Posted at 16:00 on 26 Oct 2018 by Pandora / Blake
The Crown Prosecution Service (CPS) recently ran a public consultation on the Obscene Publications Act (OPA) - submissions closed last week. I was really glad to see them open the consultation, as the current guidance is out of date with case law and with modern social standards of obscenity, and is well overdue for review.
The fact that the CPS are considering updating their guidance is massive. The CPS Guidance on the OPA is what's behind the 'facesitting law' (AVMS 2014) which criminalised the depiction of facesitting, fisting, watersports, BDSM that leaves marks, full bondage with a gag, etc in online porn. These same rules were nearly reinforced with new draconian web blocking penalties via the Digital Economy Act 2017 - thankfully we were able to talk them out of it via an amendment in the Lords. And they are also behind the BBFC classification guidelines, and the reason these acts are banned from classification even under R18, the highest classification (and therefore from DVD distribution) in the UK.
I've been advocating an update to the guidance (and a root and branch review of obscenity law in general) for years now: seeing the OPA Guidance finally updated would be a huge win for freedom of expression, sex positivity, and fair representation of diverse sexualities.
Here's a summary of my position:
Sexual vs non sexual acting
- "Realistically depicting" covers staged, fictional sexual acts represented by consenting actors - these should not be "obscene".
- We need to end the stigmatising double standard between mainstream entertainment and sexual entertainment.
- The acted depiction of "crimes" is no more obscene in a sexual context than in any other context (eg action films).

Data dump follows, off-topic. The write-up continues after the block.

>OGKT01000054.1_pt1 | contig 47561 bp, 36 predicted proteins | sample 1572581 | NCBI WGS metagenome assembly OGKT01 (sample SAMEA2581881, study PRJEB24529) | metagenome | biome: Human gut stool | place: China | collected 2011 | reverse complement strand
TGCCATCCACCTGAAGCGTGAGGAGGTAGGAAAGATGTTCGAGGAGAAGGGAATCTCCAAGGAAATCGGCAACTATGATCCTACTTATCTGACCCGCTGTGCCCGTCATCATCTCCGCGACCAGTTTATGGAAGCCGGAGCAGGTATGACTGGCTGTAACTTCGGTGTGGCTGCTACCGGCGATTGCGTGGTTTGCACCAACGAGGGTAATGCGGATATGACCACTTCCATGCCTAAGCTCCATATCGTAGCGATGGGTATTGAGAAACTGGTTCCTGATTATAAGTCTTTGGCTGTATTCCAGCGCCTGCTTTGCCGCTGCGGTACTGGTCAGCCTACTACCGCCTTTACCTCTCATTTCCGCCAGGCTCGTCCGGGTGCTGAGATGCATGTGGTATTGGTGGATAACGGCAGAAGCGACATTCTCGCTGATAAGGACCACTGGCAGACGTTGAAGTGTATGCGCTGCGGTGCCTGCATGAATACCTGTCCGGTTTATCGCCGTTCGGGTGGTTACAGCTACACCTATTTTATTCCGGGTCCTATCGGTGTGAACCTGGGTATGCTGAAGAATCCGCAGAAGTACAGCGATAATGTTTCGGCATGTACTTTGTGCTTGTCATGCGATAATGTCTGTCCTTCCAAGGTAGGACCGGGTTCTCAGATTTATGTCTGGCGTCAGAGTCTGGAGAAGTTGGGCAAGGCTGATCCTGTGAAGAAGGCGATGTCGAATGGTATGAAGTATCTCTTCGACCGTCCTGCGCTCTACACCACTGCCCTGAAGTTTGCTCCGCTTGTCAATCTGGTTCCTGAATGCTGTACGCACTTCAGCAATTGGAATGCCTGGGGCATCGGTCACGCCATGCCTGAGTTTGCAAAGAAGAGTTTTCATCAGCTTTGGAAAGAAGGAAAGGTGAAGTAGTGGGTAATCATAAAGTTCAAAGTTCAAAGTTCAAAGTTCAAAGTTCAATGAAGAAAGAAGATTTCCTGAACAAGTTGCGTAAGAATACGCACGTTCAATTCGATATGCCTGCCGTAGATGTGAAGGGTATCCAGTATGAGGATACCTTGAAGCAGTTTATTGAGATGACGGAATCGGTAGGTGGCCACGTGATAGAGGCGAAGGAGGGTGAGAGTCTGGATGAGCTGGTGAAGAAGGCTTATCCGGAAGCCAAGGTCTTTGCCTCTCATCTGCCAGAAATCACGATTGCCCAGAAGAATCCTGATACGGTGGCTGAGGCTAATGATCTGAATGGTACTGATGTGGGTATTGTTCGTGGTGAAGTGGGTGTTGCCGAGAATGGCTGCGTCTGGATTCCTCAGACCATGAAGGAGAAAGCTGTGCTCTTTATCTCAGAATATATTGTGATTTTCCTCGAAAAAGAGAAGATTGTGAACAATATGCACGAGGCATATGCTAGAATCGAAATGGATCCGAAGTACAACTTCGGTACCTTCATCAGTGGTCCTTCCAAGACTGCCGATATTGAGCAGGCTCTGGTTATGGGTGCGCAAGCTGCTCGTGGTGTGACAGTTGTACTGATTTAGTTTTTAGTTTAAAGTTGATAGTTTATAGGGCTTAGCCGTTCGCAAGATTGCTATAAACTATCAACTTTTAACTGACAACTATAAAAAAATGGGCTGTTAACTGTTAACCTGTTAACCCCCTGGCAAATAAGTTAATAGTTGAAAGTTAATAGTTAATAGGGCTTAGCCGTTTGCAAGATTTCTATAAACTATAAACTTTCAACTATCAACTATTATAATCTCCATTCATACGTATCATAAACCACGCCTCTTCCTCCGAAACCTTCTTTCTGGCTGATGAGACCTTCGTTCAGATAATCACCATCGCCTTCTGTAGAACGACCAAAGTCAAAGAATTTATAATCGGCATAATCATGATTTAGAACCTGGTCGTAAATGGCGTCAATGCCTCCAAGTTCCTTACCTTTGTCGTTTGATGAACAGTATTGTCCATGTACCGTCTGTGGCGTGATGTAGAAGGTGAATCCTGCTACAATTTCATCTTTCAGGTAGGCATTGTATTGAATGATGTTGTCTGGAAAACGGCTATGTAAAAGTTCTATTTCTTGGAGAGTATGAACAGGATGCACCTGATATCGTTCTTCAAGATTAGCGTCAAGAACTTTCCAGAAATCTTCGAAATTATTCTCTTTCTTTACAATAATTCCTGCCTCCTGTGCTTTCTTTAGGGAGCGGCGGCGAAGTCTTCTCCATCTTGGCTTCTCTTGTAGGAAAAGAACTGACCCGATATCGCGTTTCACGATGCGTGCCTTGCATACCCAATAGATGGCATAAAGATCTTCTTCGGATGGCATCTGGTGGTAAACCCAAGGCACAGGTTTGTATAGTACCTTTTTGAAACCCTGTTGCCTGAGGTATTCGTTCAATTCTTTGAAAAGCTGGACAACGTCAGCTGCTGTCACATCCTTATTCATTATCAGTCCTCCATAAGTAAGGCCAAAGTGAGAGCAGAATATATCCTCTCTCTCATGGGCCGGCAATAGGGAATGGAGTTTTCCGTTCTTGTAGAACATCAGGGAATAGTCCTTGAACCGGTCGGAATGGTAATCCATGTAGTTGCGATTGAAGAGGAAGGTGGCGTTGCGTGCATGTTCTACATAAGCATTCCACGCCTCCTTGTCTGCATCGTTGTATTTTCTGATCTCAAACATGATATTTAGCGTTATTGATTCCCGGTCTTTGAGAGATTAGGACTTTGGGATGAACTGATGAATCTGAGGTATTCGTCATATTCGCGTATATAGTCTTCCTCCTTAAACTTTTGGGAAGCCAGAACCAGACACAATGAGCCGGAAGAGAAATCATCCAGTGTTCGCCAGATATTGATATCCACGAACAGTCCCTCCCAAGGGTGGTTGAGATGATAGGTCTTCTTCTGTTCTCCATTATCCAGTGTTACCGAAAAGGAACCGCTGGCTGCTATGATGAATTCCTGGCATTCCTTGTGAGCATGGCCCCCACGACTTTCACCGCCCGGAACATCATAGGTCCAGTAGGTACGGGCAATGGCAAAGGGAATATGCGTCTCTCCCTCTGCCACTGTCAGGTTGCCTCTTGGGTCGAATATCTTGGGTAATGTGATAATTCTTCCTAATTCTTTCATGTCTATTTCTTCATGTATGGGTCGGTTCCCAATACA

- Performer consent is paramount. It is real progress that the CPS propose to take into account whether or not the activity is consensual. This move is to be supported.
- Paragraph 12 specifies that "Non-consent for adults must be distinguished from consent to relinquish control." This adds much needed nuance and reflects the realities of consensual BDSM.
- Paragraph 16 represents sensible and welcome change.
- Non-consensual themes can be depicted by consenting actors. To shift the focus from the illusion created to the realities behind it, the Guidance might take into account whether or not the consent of the actors is made explicit in the materials under consideration.
- "Serious harm" is not clearly defined and might cover consensual BDSM activity.
- Whether or not an activity caused the actor "serious harm" is hard to tell from fictional materials, particularly where colour grading and special effects are used.
- The police do not routinely enforce R v Brown (1994) in the context of consensual BDSM. They know the difference between consensual BDSM and domestic violence. Consensual BDSM is practised every day by many thousands of people in the UK, and yet and there have been no prosecutions of consensual BDSM as assault occasioning actual bodily harm since R v Brown
I've posted my full respose as a public post on my Patreon - read it here:
I cannot emphasise strongly enough my points above regarding the difference between fictional productions starring consenting actors (which are analogous to consensual BDSM), and recordings of criminal activity (which are analogous to domestic violence). The police know how to differentiate between the two, and the same differentiation should be made in respect of materials when assessing "obscenity". Film producers have a duty to make performer consent explicit: but the police and CPS also have a duty to recognise that UK adults often consent to activities which may appear, to an untutored eye, to be non-consensual. I applaud the steps the CPS have taken to recognise adult consent in the new Guidance, and would like to see this recognition extended more completely, particularly in regard to fictional depictions of criminal activity.
This work was made possible by the support of my Patrons. Support my campaign to defend the rights of kinky individuals in the UK here.